Louis Fortier, a scientist who revolutionized Arctic research in Canada, has died

The oceanographer, who was instrumental in securing the research icebreaker CCGS Amundsen and founding ArcticNet, was 66.

By Hannah Hoag - October 12, 2020
Louis Fortier is seen on the deck of the icebreaker CCGS Amundsen, which he helped turn into a key Arctic research platform. (Keith Levesque)

Louis Fortier, an oceanographer who transformed the way Arctic research is conducted in Canada, died on October 4 from complications related to leukemia. He was 66.

Fortier excelled at bringing people and scientific disciplines together to tackle complex questions about the changing Arctic. He was a tireless advocate for northern science and the driving force behind several large Arctic research initiatives in Canada, including the conversion of a rusting decommissioned icebreaker into the CCGS Amundsen, a floating research institute that has supported hundreds of Canadian and international researchers over the past 17 years.

Fortier’s own work focused on zooplankton and fish larvae, particularly Arctic cod, which, as a keystone species, helps hold the whole Arctic ecosystem together. Although he once compared a wriggling, gummy cod larvae to something that you might find in your nose, the creature is a key element to understanding how climate change will affect the ecology of the Arctic and the lives of those who live there.

David Barber, an ice scientist at the University of Manitoba and the scientific director of the Churchill Marine Observatory, who worked with Fortier for 25 years, called him a “visionary” who was “driven by big ideas.”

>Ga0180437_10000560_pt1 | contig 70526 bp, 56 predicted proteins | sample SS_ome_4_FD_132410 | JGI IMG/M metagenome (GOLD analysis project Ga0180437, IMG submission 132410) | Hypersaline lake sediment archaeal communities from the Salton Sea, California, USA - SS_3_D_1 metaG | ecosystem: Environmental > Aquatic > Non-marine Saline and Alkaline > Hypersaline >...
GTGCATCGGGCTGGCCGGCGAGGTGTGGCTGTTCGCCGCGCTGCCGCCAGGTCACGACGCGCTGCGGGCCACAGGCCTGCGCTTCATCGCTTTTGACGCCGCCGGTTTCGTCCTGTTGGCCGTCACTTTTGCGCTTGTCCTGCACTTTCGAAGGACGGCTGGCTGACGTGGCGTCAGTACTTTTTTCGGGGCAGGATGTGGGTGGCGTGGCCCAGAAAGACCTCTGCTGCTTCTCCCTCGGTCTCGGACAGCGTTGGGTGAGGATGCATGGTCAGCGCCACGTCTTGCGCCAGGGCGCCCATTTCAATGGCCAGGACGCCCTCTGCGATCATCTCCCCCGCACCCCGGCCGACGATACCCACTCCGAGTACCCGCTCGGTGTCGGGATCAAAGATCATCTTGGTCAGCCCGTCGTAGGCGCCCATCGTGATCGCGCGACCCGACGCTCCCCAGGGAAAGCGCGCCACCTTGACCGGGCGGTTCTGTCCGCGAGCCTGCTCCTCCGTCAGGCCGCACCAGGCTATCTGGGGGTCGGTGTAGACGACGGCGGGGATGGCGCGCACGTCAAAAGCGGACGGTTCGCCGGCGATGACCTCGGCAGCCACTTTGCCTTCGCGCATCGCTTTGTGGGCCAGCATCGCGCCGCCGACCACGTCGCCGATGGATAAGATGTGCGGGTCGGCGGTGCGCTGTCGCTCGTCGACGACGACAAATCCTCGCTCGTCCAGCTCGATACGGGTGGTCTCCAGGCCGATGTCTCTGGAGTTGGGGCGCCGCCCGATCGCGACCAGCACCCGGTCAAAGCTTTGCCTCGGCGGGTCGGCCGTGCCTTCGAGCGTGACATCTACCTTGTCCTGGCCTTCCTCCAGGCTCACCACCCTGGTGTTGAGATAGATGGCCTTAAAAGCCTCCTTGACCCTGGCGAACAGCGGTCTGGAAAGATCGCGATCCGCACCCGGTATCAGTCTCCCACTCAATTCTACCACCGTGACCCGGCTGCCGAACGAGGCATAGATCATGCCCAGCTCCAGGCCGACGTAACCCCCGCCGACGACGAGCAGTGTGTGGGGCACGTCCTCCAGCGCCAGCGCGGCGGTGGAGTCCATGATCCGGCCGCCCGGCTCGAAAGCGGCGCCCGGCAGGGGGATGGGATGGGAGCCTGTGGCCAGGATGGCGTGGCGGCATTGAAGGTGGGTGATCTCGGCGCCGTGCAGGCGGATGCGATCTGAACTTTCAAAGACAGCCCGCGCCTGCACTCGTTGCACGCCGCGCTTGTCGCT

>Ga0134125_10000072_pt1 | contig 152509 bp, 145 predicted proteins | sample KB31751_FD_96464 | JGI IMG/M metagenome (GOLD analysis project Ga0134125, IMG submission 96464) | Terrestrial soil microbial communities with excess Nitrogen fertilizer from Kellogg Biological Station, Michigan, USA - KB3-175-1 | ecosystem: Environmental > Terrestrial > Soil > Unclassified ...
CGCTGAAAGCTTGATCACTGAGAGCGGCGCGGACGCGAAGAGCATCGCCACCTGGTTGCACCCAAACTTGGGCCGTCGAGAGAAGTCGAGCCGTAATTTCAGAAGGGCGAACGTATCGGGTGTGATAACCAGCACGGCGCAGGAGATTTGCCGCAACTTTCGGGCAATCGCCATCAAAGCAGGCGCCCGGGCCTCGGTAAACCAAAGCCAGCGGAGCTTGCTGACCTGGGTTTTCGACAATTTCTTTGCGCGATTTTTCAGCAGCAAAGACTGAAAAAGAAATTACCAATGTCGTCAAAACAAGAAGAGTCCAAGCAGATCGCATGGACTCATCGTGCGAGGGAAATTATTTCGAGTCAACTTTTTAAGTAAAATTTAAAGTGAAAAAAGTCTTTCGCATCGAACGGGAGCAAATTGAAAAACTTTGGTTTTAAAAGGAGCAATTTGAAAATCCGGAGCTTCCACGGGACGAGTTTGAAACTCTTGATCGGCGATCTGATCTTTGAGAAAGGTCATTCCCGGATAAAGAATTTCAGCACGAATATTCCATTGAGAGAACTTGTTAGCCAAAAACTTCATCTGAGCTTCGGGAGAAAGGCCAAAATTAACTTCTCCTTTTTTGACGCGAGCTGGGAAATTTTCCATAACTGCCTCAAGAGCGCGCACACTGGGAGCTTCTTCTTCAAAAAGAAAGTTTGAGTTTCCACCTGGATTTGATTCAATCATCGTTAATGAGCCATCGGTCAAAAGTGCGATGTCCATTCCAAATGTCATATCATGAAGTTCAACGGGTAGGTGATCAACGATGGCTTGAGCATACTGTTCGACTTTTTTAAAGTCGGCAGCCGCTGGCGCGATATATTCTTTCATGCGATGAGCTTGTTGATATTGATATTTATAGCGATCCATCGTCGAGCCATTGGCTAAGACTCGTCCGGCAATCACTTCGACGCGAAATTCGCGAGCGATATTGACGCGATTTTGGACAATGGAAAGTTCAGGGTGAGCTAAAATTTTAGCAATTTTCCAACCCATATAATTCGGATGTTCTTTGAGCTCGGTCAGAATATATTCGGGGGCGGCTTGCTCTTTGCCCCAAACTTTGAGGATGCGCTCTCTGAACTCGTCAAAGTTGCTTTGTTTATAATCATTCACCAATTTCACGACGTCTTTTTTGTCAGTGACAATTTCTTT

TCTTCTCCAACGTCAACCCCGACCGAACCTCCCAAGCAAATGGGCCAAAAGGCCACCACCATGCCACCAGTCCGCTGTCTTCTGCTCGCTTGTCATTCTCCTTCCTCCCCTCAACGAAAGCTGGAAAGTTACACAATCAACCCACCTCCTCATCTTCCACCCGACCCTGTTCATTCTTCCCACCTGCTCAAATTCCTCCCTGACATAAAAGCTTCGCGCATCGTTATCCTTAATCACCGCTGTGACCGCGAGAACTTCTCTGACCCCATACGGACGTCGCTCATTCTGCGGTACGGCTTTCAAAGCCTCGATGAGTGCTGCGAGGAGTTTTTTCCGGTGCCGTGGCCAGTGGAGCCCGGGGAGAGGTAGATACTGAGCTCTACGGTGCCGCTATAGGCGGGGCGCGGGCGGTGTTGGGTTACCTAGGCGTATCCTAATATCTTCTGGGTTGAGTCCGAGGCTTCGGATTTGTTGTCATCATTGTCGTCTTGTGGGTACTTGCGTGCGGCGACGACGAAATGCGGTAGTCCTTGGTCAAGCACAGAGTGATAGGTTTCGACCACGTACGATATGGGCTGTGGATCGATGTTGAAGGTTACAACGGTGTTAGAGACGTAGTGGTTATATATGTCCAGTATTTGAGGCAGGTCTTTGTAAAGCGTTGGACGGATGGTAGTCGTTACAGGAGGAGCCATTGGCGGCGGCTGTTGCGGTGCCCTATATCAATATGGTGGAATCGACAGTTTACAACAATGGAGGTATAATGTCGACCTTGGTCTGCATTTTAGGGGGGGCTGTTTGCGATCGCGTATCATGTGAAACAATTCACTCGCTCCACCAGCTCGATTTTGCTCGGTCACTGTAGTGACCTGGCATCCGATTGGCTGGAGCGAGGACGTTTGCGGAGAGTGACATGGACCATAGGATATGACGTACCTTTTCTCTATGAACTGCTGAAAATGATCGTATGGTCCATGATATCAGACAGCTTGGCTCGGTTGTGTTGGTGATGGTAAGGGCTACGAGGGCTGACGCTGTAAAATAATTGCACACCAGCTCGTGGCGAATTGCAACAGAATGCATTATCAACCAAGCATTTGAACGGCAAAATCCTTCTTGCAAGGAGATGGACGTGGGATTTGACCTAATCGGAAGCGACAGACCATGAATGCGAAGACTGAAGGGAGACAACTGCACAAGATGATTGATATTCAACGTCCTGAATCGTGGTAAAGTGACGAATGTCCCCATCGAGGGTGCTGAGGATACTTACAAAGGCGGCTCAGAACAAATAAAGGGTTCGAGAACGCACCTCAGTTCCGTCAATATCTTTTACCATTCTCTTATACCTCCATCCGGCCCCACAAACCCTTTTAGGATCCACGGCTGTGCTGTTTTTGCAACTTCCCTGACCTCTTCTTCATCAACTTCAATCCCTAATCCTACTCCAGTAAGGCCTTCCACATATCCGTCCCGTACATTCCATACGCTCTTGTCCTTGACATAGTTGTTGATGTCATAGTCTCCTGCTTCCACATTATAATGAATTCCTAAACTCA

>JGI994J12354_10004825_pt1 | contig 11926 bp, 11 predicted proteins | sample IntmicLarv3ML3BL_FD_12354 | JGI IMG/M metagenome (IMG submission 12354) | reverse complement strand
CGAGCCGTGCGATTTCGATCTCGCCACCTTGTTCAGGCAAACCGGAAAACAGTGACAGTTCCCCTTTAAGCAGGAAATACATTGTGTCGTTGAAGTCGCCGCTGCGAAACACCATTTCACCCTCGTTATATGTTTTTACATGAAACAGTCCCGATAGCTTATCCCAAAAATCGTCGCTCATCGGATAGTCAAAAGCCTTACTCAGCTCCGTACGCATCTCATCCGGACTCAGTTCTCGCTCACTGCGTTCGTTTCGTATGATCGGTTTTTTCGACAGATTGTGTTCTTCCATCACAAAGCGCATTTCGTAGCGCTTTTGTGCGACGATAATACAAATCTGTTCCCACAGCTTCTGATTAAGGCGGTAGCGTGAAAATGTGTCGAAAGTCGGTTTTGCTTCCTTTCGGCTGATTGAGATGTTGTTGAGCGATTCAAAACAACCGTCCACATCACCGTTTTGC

Fortier was born on October 25, 1953, in Quebec City, to Pierre and Louise (Roy) Fortier. He was the middle child of five siblings and grew up in Trois-Rivieres, Quebec, on the shores of the St. Lawrence River. He received his undergraduate and master’s degrees from Laval University in 1976 and 1979, respectively, and a Ph.D. from McGill University in 1983. Fortier studied in Plymouth, U.K., as a postdoctoral fellow in 1984-85, and returned to Laval University in 1989 as a professor.

At that time, an Arctic research project in Canada typically included a scientist, some graduate students, a sled, some dogs and an Inuit guide. The scope of the science was usually narrow, often restricted to tent camps set up on the ice, with nearly impossible logistics.

Fortier quickly realized that he couldn’t understand the dynamics of Arctic cod without knowing more about warming temperatures, disappearing sea ice, freshwater inputs and other factors.

“Louis had this idea that what we should be doing was making larger and more integrated teams,” says Barber. “Those integrated teams would look at the multidisciplinarity of the problem, look at it more from a system perspective.”

Fortier’s first big breakout project was the International North Water Polynya study, conducted from 1997 to 1999. More than 60 scientists from Canada, Japan, the U.S., Denmark, Poland, the U.K. and Belgium, studied a largely ice-free area in northern Baffin Bay, between Canada and Greenland. The North Water Polynya, or Pikialasorsuaq, is thought to be one of the most productive ecosystems north of the Arctic Circle. Although the expeditions were declared a success, Fortier and his colleagues quickly learned the icebreaker they were using, the CCGS Pierre Radisson, was ill-equipped for scientific research.

Fortier stands beside the CCGS Amundsen. (Marc Robitaille)